2013 was all about the corporate Yearbook. Each year comes with its own set of trends. Creating content for Myspace (2008) came and went, whilst the 2009 website landing page is here to stay. As, I suspect, is the yearbook, a publication a business will create purely for an internal audience sharing the highlights of the year with employees. Unlike the annual report there’s no statutory obligation; although they don’t need to a business may want to publish a yearbook to celebrate success and look back at how far they’ve come.
I’ve just finished working on the latest one for a client, produced as a hardback annual and given to each employee at an awards dinner – as a compilation of the informative and amusing it made for a great giveaway and icebreaker.
December is here and when thinking ahead to 2014 it’s helpful to start planning your own yearbook, with these top tips:
- Press releases and proposals are a good starting point for writing a corporate yearbook. But remember your audience. Often a rocky period complete with restructuring and redundancies can be the prompt for producing a corporate yearbook, however that message about cost savings and improved efficiency may be best kept for the shareholders. You also want people stories – long service awards, new appointments, charity news — so talk to your internal communication team or HR as well as the media and PR people.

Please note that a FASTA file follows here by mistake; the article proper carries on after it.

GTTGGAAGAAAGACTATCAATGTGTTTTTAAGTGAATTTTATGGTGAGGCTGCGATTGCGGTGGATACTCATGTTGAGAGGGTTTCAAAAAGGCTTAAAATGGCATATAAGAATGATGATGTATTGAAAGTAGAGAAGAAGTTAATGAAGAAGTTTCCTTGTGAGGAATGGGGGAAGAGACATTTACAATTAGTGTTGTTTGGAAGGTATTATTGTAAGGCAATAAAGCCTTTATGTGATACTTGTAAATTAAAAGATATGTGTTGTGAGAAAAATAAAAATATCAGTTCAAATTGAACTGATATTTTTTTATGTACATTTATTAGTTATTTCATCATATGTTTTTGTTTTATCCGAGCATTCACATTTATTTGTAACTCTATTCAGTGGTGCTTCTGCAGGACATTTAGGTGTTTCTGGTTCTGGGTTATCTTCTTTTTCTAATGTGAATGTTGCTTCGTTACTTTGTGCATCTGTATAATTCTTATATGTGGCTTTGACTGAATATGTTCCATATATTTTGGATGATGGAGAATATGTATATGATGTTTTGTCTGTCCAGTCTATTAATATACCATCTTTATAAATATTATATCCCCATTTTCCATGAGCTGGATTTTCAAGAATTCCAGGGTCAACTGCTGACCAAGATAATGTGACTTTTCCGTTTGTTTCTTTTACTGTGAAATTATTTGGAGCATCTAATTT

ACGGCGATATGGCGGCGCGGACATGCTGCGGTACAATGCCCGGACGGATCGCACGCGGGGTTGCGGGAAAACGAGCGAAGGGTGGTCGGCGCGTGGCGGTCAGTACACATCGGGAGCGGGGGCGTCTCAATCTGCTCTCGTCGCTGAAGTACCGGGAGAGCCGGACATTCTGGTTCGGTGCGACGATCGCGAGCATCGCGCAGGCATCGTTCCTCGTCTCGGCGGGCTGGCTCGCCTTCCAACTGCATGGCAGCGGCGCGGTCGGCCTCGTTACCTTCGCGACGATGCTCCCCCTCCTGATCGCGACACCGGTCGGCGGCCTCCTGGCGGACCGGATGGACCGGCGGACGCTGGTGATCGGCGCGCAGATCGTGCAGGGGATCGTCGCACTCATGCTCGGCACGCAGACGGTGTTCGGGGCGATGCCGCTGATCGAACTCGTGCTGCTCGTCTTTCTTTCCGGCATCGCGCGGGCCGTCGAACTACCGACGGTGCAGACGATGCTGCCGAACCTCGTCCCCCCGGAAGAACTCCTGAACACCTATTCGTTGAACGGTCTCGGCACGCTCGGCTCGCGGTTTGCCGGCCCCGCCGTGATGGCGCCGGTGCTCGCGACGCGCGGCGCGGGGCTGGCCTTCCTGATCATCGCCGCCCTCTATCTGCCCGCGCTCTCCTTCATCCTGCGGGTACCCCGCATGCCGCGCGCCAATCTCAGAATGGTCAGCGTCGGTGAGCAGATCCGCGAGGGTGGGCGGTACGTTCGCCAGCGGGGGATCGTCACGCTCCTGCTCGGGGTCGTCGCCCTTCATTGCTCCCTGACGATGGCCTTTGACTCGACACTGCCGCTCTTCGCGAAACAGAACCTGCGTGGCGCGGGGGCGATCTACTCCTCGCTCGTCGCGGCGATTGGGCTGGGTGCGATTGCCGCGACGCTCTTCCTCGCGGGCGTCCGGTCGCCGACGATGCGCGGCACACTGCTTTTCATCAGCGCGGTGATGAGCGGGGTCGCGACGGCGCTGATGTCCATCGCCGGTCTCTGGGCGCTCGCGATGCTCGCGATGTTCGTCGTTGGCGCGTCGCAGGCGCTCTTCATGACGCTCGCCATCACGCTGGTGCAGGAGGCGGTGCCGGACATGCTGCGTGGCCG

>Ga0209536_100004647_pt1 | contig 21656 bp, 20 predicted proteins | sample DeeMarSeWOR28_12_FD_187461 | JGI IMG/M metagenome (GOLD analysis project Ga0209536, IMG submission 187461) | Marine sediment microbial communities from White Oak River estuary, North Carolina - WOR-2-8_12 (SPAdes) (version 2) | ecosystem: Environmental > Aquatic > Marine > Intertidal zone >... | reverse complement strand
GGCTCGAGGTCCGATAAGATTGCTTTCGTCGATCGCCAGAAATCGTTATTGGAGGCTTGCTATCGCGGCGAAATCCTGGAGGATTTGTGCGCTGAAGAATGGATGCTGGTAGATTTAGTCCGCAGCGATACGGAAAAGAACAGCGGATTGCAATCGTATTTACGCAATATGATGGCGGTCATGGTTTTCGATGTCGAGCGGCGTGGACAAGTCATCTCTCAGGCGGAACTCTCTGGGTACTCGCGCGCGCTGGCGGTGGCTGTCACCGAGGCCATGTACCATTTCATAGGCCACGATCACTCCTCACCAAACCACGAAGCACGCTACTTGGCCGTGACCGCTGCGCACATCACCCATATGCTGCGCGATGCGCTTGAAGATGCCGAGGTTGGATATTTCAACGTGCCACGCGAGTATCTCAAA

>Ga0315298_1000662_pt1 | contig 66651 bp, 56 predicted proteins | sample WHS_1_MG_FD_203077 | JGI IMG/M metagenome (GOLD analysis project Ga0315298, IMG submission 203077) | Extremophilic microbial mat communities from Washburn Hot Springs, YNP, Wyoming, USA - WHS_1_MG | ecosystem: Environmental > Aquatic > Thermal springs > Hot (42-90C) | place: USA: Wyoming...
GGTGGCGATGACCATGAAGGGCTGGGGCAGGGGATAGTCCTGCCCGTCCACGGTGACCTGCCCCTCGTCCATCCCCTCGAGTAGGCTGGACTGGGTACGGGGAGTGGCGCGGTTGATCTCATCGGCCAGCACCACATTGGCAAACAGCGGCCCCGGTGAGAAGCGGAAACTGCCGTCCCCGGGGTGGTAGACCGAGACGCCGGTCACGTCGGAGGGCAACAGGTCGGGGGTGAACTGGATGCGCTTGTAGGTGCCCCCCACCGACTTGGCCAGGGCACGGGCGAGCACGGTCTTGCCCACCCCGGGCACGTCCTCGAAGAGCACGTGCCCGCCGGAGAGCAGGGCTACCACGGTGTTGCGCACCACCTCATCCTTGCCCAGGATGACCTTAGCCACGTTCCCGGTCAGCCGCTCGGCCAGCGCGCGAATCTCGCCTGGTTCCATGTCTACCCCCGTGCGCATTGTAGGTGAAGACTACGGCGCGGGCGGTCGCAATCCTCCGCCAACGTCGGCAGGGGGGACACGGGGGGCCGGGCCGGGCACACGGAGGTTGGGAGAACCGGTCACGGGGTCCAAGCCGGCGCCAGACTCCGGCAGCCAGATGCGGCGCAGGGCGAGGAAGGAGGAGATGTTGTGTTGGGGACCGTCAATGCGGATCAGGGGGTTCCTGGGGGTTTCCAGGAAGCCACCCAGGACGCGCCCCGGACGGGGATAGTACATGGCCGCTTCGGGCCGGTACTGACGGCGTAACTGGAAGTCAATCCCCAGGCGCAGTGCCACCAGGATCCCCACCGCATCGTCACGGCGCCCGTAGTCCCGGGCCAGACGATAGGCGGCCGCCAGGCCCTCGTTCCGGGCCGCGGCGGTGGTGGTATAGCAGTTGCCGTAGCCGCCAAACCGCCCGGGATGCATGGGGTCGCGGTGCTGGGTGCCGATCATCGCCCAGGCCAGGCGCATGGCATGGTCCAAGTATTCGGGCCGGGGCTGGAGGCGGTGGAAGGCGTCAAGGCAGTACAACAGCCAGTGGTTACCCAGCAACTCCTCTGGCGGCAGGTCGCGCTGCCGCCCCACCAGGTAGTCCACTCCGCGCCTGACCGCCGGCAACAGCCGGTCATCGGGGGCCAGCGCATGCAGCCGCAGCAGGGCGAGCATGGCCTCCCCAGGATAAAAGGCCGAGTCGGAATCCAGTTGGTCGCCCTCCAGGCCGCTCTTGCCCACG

- Images for yearbooks can be informal, but they still need to be good quality i.e. a resolution suitable for print. Companies I’ve worked with have invested in a decent camera which will get sent out around the business, but you don’t need fancy equipment – most smartphones will take ‘good enough’ photos of the family fun day.
- Tell people what you’re trying to do – set up an email address or shared folder where anyone can submit ideas throughout the year. Have it in the front of their minds, would that make a good story? You’re not asking them to write the piece, just to send a note of who, what, where and when. It will be enough to jog the memory when you come to assemble the stories and photos to produce the yearbook.
Finally, hire someone. I’ve written yearbooks for a number of multinational companies, so if you think outsourcing isn’t an option – it is. Decide whether you want to hire a writer to work with the content you’ve collated throughout the year, or invest in gathering content from different people. Making sure everyone is covered in a yearbook is the key challenge, but what do you think?